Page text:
Keg de Souza is an artist of Goan ancestry who lives on unceded Gadigal land in Sydney. Architecturally trained, she creates social and spatial environments, making reference to her lived experiences of squatting and organising with projects that use plant and food politics, temporary architecture, publishing and radical pedagogy. De Souza also draws from personal experiences of colonialism to inform her layered projects that centre voices that are often marginalised, for learning about Place. Themes of displacement – through lenses such as colonialism and gentrification – filter through her work, sharing (often lesser-known) stories of plants, people and Place.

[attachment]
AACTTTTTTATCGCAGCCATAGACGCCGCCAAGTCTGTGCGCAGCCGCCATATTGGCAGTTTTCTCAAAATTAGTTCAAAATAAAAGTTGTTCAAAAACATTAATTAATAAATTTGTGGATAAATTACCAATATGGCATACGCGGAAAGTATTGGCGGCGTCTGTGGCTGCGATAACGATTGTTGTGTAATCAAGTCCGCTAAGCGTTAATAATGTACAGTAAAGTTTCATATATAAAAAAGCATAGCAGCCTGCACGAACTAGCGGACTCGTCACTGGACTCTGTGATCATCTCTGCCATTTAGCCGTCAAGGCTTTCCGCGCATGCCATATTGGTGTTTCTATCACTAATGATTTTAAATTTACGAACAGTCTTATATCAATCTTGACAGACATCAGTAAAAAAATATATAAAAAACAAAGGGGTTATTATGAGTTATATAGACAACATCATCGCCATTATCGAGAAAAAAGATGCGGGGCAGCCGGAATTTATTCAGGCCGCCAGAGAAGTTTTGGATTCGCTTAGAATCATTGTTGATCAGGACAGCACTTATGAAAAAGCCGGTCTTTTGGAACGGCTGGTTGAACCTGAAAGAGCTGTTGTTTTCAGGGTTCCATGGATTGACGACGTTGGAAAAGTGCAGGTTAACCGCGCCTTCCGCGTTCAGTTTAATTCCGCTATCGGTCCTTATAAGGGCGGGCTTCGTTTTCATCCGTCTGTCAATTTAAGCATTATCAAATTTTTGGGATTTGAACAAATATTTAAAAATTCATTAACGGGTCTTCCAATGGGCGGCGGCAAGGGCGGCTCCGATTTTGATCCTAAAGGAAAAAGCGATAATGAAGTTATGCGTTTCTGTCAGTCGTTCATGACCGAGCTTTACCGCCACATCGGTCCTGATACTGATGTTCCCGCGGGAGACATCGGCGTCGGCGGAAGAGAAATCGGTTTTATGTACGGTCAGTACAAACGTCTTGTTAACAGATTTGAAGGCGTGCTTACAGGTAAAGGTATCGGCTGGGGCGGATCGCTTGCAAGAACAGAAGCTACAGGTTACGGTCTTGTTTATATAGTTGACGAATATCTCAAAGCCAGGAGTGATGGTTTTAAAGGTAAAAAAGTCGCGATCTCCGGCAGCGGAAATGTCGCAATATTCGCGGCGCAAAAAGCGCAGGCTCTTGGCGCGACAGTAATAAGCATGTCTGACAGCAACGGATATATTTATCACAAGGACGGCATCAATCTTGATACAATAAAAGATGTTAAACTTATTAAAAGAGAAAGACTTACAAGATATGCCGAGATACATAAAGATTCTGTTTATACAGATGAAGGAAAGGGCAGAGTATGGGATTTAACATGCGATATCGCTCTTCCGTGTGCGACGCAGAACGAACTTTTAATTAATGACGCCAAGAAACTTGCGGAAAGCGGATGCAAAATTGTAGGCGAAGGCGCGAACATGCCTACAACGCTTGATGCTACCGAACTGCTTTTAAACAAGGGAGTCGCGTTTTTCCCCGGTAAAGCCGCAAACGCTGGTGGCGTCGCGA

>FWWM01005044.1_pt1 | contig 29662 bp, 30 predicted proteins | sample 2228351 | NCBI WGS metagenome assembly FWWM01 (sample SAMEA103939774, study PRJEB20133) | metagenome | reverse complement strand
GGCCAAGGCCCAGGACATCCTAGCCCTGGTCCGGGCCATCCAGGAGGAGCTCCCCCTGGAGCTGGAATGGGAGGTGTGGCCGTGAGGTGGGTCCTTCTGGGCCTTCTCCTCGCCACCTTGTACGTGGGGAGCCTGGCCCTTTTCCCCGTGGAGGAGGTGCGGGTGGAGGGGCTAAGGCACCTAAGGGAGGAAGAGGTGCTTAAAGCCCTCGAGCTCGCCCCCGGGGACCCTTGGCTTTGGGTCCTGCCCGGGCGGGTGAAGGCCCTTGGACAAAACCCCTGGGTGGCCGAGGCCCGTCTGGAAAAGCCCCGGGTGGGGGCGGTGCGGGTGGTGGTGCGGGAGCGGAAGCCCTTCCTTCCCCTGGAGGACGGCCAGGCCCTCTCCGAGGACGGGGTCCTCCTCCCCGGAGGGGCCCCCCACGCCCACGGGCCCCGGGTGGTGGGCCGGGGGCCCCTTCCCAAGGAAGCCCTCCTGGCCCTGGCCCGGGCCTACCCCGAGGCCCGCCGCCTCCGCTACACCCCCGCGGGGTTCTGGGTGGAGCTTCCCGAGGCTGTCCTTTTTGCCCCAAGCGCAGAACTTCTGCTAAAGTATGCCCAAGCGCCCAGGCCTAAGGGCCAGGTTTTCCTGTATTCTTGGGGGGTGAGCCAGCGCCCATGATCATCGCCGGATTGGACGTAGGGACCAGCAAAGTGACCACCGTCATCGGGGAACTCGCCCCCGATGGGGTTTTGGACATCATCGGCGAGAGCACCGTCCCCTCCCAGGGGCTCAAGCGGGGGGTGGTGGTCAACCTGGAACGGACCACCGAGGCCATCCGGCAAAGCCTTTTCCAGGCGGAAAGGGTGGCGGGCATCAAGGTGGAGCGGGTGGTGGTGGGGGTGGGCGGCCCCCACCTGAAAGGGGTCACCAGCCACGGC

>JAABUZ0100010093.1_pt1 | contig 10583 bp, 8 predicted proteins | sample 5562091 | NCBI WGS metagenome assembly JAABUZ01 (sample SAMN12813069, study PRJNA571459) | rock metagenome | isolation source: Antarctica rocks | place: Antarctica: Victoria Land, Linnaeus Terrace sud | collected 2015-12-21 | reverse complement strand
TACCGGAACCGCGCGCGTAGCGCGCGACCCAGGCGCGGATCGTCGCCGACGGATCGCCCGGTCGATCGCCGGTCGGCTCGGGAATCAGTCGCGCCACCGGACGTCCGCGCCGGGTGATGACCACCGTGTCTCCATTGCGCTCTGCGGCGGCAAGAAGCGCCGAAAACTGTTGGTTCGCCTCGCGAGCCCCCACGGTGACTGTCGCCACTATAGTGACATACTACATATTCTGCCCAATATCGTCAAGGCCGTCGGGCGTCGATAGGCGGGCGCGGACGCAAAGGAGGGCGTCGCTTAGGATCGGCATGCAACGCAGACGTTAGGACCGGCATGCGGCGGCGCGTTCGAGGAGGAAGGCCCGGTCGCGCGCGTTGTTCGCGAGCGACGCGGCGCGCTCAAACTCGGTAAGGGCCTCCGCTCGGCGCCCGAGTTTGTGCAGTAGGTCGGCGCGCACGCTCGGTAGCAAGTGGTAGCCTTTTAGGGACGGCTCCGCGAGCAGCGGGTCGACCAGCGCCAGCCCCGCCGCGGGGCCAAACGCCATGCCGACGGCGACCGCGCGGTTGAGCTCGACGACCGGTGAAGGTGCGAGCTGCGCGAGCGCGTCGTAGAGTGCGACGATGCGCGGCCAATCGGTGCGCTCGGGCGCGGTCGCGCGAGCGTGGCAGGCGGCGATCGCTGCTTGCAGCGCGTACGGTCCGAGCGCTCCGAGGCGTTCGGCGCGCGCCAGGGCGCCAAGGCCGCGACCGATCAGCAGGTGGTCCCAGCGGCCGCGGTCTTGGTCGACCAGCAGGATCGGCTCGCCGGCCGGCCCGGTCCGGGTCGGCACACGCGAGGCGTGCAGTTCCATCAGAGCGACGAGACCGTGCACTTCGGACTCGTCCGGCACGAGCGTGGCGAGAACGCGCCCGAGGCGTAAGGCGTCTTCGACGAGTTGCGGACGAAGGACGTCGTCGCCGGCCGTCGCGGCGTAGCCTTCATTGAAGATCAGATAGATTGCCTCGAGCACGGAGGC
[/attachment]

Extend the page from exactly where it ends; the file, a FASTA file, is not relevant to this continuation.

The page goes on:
Stelarc is a performance artist who explores alternative anatomical architectures, interrogating issues of embodiment, agency and identity. His projects incorporate prosthetics, robotics, biotechnology and online interactivity. He has performed with a Third Hand, a Stomach Sculpture and Exoskeleton, a six-legged walking robot. In 2006 he had an ear surgically constructed on his arm. Reclining StickMan, a 9m-long, 4m-high stick-figure robot was commissioned for the 2020 Adelaide Biennial of Australian Art. In 2010 he was awarded the Ars Electronica Golden Nica Hybrid Arts Prize. In 2015 he received the Australia Council’s Emerging and Experimental Arts Award.

Daniel Boyd Mikala Dwyer Deborah Kelly Keg de Souza Stelarc Shaun Gladwell
Eugenia Raskopoulos
Julie Rrap

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Artspace opening celebrations

Fri 15 Dec and Sat 16 Dec 2023